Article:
​France's 'Dirty Harry': Mayor under fire over police '7.65 caliber new friends' posters

AFP Photo / Anne-Christine Poujoulat
A French mayor is in hot water from both officials and his town’s residents after launching an advertising campaign featuring the “new friend” of the local municipal police – a 7.65 caliber handgun.

“From now on the municipal police have a new friend,” the giant posters placed around the town read.

Robert Menard, the mayor, told Le Scan that the southern French town of Beziers “likes law and order. The rules have changed.”

He added that the posters were “appropriate.”

Municipal security forces in France can carry firearms, however, not all of them do: to allow this to happen, the mayor usually files a request, which then should be approved by the federal authorities.

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Political activist and author Pierre Schweitzer told RT that he sees two points to the issue: one is the usual degree of controversy that surrounds Menard’s name and a pledge he made during the campaign.

Beziers mayor Robert Menard poses on February 11, 2015 in front of a municipality campaign poster showing an automatic 7.65 handgun, with a campaign slogans reading : "From now on, the Municipal Police has a new friend". (AFP Photo / Sylvain Thomas)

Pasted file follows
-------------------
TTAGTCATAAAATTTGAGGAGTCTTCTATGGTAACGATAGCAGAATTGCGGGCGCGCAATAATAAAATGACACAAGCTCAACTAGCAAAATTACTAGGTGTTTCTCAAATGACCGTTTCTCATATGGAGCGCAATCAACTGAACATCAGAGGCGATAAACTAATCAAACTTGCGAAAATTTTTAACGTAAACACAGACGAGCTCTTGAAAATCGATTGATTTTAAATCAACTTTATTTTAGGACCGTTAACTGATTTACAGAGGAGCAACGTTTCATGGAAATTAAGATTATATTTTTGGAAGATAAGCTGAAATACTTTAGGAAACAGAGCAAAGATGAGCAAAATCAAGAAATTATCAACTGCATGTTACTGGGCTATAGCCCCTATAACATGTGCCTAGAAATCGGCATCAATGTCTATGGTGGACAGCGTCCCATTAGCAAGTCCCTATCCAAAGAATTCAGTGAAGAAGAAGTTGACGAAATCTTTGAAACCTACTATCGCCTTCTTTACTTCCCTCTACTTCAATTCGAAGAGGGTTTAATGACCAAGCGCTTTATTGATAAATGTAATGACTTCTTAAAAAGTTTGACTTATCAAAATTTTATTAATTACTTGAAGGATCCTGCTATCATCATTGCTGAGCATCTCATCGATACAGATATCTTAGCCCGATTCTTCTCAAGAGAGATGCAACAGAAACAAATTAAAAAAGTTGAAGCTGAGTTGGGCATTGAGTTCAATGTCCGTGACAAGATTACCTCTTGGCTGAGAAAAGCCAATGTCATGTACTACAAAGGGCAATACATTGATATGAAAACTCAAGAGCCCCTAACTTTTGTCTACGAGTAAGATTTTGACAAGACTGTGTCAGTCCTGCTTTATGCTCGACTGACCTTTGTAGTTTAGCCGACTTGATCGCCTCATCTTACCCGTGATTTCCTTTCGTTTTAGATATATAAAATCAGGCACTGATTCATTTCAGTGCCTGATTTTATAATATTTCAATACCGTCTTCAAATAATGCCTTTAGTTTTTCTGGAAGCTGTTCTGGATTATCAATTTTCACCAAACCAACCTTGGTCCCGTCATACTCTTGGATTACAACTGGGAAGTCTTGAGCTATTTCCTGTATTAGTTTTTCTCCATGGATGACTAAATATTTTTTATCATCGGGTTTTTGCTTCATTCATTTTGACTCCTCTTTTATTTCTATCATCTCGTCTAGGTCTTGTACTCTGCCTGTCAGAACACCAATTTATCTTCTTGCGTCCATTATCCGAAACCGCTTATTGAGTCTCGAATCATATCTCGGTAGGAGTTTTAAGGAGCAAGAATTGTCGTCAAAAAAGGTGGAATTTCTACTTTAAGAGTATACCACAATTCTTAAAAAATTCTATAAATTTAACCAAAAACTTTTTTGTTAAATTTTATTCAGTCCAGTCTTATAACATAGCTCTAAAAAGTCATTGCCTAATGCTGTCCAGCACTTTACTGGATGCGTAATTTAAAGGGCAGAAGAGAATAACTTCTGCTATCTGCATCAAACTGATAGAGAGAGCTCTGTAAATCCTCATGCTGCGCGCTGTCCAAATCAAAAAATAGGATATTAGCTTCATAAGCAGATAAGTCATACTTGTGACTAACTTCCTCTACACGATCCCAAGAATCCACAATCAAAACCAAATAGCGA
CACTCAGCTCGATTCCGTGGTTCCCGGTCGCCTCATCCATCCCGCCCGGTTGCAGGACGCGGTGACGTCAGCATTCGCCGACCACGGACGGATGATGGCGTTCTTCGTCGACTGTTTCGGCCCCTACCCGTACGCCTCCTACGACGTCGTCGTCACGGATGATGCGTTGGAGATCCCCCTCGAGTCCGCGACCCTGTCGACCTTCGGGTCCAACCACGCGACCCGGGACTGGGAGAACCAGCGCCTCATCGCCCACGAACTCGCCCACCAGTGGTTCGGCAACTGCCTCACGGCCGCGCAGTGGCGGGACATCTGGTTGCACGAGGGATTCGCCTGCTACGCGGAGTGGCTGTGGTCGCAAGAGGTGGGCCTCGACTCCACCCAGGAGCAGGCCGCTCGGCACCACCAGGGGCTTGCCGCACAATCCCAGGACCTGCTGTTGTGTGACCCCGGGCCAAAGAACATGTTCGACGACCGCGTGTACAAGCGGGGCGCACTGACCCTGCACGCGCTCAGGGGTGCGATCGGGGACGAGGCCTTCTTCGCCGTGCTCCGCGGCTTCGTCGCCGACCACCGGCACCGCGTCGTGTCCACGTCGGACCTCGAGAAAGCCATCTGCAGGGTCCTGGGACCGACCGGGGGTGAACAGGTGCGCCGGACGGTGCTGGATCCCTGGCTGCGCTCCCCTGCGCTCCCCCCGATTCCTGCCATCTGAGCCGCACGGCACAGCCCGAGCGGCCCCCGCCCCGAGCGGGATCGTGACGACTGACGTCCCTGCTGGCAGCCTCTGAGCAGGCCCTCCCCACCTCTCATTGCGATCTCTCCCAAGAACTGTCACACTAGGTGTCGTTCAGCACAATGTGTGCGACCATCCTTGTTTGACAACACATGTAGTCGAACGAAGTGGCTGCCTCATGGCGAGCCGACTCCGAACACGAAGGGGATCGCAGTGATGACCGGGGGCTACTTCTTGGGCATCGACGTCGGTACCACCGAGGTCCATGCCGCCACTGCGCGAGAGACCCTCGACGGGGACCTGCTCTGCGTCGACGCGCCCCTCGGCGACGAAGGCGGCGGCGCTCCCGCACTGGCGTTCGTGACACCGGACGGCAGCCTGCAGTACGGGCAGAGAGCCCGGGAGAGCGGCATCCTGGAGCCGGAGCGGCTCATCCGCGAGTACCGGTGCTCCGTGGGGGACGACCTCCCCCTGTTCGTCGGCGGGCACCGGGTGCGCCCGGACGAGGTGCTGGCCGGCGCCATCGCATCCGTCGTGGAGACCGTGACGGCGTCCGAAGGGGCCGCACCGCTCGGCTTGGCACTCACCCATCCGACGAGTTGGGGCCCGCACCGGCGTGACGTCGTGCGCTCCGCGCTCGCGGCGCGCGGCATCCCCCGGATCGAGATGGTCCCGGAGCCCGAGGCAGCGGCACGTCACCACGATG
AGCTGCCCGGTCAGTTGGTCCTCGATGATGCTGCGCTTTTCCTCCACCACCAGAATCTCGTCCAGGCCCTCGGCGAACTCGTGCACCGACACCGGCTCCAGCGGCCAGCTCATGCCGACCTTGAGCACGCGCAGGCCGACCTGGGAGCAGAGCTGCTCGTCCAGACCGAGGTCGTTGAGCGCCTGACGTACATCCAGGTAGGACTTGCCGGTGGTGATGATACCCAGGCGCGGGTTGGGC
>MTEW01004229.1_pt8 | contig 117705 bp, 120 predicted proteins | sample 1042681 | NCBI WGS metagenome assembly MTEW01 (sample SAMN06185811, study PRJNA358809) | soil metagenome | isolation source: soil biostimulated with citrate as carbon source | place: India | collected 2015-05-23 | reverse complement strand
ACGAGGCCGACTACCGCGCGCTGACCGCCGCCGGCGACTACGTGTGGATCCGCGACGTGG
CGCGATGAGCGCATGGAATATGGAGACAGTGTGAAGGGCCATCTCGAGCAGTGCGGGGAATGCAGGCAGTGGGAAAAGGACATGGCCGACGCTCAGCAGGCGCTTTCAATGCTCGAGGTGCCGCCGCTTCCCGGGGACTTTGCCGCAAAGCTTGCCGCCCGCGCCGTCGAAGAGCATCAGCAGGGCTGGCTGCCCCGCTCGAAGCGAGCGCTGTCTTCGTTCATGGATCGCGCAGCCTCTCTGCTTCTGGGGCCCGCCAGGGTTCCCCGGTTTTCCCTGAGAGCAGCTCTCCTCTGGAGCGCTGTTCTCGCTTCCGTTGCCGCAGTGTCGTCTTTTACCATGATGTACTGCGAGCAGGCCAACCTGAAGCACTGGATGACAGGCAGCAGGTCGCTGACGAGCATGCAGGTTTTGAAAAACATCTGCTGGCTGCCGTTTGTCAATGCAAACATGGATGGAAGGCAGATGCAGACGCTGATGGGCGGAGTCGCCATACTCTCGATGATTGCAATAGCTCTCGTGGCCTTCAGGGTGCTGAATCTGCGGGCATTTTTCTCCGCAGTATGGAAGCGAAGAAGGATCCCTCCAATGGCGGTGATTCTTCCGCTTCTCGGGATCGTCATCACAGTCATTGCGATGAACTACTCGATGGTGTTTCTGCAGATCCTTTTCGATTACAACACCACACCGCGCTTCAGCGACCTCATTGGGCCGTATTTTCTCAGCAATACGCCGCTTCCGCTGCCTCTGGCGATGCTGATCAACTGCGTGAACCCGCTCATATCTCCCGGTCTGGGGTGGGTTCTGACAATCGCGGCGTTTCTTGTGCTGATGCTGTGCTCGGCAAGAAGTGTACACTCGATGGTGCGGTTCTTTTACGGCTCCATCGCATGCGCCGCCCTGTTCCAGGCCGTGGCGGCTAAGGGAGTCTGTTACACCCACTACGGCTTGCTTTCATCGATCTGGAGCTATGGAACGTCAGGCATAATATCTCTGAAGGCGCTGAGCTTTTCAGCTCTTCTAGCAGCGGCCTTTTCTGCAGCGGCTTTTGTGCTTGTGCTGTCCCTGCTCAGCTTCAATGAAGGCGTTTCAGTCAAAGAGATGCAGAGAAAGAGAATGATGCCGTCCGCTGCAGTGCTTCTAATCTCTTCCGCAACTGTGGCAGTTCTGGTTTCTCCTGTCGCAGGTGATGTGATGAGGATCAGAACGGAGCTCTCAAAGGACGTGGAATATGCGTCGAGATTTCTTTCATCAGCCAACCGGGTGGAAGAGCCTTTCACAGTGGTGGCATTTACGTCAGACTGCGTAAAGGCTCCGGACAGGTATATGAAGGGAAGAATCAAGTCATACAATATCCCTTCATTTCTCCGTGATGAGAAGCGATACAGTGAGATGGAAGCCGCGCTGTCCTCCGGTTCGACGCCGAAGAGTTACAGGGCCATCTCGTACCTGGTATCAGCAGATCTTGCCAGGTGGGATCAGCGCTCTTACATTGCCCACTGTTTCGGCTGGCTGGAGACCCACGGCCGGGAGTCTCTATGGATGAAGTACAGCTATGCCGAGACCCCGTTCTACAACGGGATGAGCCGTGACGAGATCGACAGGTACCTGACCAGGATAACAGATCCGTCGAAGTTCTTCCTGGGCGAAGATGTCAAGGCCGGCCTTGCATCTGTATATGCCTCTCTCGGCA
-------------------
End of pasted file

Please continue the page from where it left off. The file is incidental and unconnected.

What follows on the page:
“It is extremely provocative, but it was the original intention of the mayor. During his campaign, he promised to give guns to the local police, so he had to keep this promise,” said political activist and author Pierre Schweitzer.

The second point is that “there is definitely a fear of crime that is probable higher than the crime rate itself” due to the context, especially the attacks on Charlie Hebdo.

It is by no means the first scandal for Robert Menard: the far-right mayor of southern French town Béziers is known for having prohibited halal meals in municipal cafeterias and imposing the curfew on all the kids under 13.

Interior Minister Bernard Cazeneuve has described the ads as having a “deliberately provocative tone,” while Elie Aboud, the conservative local MP, said Ménard was considering Béziers as the “Wild West,” France 24 reported.

The Communist Party also called the posters a “provocation.”

Locals also spoke out on the matter on Twitter and Facebook, with the majority agreeing that the posters would be more suitable in the Wild West than a town in the south of France.

“Béziers, it’s the wild west, with its cowboys,” tweeted SofiaA1007.

Another tweet says that “Béziers cops have turned into Dirty Harry. Ménard has let it be known with a measured poster campaign.”

People also posted all sorts of objects with the same caption: from liquor bottles to RoboCop pictures.